In baking, the starter is the basis of a loaf of bread. It consists of only water and flour, but it’s what gives the bread its characteristic flavor and helps it rise. There’s also no yeast, which means other than the water and flour, patience and attention to detail are the other essential ingredients.
Tending to the starter is a precise process, one that Curtis Wooten, production manager at Avalon, knows well.
If there is a misstep along the way, “we have issues,” Wooten says, adding “but that’s where the skill comes in with an artisan product. If it’s too hot in there we have to make so many adjustments just to get it to act right. We use no yeast in our sour products; that’s what makes us special.”
Avalon International Breads, which marks 20 years of being in business this month, certainly helped feed the starter that led to the redevelopment of the neighborhood. There was an effort on multiple fronts to rebrand the area from Cass Corridor to Midtown, including the work of groups like the nonprofit University Cultural Center Association, then later Midtown Detroit Inc., led by Sue Mosey.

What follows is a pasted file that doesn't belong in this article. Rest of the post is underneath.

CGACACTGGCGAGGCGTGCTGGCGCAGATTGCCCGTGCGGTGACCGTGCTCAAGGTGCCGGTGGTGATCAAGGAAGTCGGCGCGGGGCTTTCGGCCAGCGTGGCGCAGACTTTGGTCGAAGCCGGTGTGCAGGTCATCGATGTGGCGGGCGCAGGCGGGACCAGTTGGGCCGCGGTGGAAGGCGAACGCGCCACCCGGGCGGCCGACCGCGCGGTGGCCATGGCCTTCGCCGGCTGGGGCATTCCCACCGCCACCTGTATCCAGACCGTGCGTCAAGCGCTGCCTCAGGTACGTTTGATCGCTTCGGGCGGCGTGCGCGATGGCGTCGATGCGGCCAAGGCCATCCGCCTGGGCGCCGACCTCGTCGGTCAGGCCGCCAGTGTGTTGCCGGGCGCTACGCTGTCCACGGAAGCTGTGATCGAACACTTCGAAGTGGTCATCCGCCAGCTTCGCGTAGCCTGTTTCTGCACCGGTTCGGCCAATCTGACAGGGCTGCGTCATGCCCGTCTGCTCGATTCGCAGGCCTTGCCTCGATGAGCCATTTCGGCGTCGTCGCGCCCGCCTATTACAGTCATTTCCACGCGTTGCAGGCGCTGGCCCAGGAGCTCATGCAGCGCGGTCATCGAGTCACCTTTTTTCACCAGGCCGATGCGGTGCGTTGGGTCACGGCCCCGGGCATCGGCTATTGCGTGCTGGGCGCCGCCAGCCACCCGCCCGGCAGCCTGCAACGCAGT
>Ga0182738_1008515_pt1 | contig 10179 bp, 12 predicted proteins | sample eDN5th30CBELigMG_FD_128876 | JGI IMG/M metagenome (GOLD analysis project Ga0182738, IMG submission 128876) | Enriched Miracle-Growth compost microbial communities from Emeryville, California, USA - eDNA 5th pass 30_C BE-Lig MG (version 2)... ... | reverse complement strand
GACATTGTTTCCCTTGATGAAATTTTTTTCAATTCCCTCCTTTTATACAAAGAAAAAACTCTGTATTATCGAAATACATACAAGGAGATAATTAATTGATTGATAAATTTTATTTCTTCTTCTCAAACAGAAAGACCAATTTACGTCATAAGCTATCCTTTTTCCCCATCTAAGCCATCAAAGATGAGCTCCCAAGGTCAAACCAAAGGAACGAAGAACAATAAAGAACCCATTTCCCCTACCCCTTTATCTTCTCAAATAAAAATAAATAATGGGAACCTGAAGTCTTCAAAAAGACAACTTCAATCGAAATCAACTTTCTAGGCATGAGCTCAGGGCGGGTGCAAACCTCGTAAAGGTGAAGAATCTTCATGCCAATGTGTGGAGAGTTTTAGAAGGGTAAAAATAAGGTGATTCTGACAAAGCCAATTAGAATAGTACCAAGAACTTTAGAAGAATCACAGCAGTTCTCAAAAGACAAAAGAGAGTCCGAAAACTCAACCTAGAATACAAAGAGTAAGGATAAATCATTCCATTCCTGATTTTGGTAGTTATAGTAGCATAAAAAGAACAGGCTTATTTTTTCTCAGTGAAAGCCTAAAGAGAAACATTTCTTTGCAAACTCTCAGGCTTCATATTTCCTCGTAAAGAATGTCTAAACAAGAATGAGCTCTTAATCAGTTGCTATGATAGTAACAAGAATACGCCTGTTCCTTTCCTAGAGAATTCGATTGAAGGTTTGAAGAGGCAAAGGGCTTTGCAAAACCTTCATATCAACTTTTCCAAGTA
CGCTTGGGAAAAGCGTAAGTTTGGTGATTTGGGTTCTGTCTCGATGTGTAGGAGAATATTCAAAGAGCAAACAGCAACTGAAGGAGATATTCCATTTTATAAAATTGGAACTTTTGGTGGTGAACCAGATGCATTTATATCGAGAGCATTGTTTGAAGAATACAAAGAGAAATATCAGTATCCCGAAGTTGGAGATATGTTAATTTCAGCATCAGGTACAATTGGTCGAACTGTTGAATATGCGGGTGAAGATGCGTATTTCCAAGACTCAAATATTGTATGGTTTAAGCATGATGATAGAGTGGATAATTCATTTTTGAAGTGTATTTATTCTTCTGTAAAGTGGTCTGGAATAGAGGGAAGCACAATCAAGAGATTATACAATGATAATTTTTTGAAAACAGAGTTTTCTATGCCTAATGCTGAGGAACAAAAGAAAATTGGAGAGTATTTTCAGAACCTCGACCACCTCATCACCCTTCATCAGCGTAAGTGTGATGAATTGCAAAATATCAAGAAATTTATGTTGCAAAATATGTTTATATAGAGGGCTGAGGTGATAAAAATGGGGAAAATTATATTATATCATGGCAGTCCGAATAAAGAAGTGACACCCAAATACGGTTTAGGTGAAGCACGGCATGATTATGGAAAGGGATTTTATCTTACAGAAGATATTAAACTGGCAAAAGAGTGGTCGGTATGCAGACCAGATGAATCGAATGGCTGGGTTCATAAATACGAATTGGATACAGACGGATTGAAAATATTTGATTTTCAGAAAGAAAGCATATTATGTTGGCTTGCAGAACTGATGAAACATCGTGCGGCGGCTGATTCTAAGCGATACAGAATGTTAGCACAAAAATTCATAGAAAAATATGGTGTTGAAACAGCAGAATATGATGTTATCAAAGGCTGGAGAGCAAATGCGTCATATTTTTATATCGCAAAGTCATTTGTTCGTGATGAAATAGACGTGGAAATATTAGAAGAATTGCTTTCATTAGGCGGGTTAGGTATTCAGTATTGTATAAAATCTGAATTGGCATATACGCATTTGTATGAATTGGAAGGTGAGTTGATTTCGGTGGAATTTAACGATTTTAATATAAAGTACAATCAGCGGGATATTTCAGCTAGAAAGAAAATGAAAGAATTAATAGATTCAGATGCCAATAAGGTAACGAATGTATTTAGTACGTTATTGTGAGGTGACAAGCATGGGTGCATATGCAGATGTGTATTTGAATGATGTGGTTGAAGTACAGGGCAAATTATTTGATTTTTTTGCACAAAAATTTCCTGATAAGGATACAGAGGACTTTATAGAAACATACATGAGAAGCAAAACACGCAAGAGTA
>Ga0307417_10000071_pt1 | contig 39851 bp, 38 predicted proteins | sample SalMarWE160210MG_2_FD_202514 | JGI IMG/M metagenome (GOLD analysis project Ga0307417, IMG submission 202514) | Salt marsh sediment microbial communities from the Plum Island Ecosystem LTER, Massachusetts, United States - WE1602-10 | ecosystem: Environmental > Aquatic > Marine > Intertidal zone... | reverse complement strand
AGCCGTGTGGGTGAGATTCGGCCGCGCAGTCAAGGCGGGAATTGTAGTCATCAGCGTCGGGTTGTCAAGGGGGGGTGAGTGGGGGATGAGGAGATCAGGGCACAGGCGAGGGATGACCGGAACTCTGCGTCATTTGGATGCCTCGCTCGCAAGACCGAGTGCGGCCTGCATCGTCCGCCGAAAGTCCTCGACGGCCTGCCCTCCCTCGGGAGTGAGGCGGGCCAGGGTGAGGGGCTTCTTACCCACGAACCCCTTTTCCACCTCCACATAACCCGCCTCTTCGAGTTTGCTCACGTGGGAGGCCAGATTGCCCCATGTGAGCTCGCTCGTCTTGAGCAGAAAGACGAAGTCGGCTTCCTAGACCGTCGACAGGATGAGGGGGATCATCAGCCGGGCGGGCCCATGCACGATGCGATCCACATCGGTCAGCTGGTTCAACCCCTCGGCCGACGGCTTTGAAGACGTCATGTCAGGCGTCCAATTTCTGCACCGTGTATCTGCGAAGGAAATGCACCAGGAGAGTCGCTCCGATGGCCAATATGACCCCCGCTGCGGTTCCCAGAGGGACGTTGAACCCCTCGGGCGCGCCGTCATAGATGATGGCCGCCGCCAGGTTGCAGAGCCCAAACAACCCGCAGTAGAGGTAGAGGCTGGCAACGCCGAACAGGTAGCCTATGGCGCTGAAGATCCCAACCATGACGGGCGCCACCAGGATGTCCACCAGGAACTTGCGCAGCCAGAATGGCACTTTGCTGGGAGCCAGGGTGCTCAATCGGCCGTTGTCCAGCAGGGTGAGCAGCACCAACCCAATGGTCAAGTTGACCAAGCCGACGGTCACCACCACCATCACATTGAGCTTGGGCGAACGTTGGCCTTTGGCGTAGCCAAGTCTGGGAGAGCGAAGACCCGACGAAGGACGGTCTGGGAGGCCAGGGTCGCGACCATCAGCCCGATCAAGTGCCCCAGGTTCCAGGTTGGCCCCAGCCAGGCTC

The new Little Caesars Arena is opening in the neighborhood and the QLine is rolling through, connecting the area to downtown. In addition to longstanding businesses such as Traffic Jam and Mario’s, newer restaurants as well as a mix of retail including Shinola and Third Man Records have set up shop in Midtown in the past 20 years. These newer developments added to an already rich creative community in the area.
Avalon helped define what it means to be a good business in Detroit, adopting a triple-bottom-line business model. There was no recycling in the city, so they had volunteers cart the materials to Southfield. From day one, they pledged to use 100 percent organic flour. They cultivated a tight-knit, close family atmosphere that was also fun. Even when they were working 90 hours a week, Wooten remembers a blistering summer day when co-founders Ann Perrault and Jackie Victor brought in water guns, which sparked a fight to cool off.